About a year ago, I found myself really thinking about my philosophy of teaching for the first time. At that point, I was looking forward to learning and growing and changing through a 6th year certificate program in Instructional Technology & Digital Media Literacy offered at the University of New Haven. Today marks the day that I look back at that philosophy statement and see if its time to craft a new one. For reference, my original statement can be found here.
Philosophy Statement V 2.0 –
In a world that is more connected than ever before, we must ensure that we, as educators, impart upon our students the necessary skills and dispositions to become active and productive participants in that interconnectivity. We must ensure that our students are responsible, ethical, and critical towards the information that they interact with and create through a wide range of multimodal (print, video, audio, image, etc…) experiences. We must make sure that our students understand that, through the use of technology, the world is getting smaller and smaller every day. They must be able to communicate across languages and cultures and develop the appropriate discourses that allow them to function within these diverse communities.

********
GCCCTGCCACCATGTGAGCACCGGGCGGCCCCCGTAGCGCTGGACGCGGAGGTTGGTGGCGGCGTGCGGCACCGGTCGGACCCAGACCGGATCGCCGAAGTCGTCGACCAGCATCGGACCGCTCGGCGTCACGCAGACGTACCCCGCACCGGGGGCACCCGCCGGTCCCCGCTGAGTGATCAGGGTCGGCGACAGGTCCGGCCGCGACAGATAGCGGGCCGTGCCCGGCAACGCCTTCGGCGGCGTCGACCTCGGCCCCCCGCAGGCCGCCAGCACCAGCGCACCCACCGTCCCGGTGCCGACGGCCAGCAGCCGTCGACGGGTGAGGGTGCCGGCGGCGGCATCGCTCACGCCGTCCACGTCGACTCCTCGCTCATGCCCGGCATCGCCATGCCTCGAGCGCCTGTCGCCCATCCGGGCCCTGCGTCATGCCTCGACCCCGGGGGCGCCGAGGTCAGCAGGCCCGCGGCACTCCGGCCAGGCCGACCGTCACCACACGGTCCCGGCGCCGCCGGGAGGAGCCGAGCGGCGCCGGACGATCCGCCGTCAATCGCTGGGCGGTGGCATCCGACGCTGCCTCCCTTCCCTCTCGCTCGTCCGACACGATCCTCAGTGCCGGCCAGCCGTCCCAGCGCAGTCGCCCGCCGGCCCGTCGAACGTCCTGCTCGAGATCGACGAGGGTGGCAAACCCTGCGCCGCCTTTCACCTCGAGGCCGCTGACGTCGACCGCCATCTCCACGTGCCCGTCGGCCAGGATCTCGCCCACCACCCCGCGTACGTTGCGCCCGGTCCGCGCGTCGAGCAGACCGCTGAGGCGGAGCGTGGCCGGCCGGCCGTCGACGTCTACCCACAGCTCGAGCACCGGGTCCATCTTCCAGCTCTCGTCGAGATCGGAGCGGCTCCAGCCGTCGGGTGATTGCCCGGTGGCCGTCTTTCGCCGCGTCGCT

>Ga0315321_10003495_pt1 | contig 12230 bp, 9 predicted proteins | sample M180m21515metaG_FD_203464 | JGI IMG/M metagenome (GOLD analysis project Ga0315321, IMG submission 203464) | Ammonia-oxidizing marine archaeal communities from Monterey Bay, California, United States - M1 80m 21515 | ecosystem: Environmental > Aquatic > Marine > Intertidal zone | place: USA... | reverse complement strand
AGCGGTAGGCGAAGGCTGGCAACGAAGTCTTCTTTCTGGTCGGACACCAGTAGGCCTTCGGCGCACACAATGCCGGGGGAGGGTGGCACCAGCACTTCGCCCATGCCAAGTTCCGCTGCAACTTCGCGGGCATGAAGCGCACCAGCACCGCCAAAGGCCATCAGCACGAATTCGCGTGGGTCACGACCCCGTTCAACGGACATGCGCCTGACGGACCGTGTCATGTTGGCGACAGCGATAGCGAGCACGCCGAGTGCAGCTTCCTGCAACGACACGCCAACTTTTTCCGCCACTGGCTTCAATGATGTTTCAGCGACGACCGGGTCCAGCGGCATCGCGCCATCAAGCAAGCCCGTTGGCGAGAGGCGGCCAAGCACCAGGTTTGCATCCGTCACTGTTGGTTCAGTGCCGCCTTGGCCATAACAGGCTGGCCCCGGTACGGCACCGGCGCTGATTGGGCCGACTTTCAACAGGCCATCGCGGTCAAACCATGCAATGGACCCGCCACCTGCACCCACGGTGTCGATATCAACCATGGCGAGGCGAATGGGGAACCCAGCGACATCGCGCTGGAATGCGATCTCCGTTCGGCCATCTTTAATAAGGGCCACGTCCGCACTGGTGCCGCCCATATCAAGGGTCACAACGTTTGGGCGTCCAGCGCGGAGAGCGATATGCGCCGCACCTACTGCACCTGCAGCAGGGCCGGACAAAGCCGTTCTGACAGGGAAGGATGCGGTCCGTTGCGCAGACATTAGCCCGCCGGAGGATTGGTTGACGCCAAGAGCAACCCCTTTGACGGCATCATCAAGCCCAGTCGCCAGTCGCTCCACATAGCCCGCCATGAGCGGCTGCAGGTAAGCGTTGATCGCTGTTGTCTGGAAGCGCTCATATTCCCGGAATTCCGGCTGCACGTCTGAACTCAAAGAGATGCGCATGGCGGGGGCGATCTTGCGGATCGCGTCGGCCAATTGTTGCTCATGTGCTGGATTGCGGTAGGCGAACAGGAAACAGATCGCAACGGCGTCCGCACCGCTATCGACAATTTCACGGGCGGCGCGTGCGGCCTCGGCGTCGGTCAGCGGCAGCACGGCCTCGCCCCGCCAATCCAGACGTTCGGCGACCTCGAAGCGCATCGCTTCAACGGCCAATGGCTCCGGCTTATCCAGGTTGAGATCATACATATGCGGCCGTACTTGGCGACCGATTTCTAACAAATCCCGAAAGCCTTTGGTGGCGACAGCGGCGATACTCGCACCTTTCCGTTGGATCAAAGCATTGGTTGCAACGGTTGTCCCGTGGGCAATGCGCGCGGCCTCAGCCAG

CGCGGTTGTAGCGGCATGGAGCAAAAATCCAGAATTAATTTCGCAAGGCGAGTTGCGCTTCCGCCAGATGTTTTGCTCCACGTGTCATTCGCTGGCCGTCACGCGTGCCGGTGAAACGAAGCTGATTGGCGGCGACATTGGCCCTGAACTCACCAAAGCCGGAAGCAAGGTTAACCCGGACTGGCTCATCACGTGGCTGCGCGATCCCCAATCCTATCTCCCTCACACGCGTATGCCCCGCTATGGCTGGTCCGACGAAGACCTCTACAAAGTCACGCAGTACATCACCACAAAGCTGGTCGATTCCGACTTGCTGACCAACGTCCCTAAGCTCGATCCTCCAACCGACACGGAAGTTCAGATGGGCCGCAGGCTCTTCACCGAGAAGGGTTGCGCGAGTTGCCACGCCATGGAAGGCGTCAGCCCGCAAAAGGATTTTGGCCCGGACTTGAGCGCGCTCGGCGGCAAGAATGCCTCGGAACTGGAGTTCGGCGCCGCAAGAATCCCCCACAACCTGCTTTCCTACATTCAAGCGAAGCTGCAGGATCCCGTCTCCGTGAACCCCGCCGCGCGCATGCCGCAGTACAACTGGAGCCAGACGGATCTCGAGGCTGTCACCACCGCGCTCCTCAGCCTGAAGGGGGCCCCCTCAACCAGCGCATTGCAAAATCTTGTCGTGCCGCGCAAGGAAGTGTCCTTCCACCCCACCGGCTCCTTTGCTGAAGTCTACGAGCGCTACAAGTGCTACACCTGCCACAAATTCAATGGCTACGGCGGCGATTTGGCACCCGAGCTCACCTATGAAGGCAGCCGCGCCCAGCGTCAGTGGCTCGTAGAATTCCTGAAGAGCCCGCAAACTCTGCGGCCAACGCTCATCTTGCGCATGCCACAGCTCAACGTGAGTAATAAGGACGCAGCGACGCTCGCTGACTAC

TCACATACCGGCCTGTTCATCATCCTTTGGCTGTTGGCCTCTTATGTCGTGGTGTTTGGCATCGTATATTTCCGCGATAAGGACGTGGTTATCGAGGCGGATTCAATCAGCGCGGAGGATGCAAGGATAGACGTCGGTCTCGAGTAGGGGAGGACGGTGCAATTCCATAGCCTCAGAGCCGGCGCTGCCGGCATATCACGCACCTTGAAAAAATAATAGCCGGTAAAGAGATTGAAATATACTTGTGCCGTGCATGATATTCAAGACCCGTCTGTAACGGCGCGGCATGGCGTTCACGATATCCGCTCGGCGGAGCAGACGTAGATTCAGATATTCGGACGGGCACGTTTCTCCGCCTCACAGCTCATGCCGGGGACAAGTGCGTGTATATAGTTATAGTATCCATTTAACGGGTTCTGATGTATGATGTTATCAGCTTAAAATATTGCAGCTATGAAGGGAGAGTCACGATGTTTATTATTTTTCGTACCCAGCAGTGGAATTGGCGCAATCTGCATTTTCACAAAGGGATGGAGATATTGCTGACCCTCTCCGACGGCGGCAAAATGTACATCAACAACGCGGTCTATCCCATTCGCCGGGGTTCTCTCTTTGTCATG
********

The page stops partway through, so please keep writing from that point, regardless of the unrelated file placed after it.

As effective educators we must recognize the impact that technology is having on the students that we teach. We must utilize these new resources to develop more engaging and authentic learning experiences for the students in our classrooms. We must be willing to make learning a partnership between student and teacher. In doing so we must also be willing to transition our role from “Sage on the Stage” to “Guide by the Side”. We must ask the question “Am I more interested in knowing what my students have learned or that they can follow the rules to get a grade?” We must be flexible in how we allow our students to demonstrate their learning. Students that may not be able to write a perfect essay may be able to affect the same emotion through a masterfully produced video or song.
We claim to teach individual students and encourage them to be creative. Yet we ask them to all complete the same assessments, to regurgitate facts and figures, to follow the format laid out by the rubric that typically focuses on structure rather than content. Another question I often ask myself “What are we teaching our students to be? Are we teaching them to continue to be students (i.e. college) or are we teaching them to be functional and productive members of society?”
These are the thoughts that guide me as I teach and learn. I am looking forward to the next time that I have the opportunity to review this statement and the changes that revision might bring.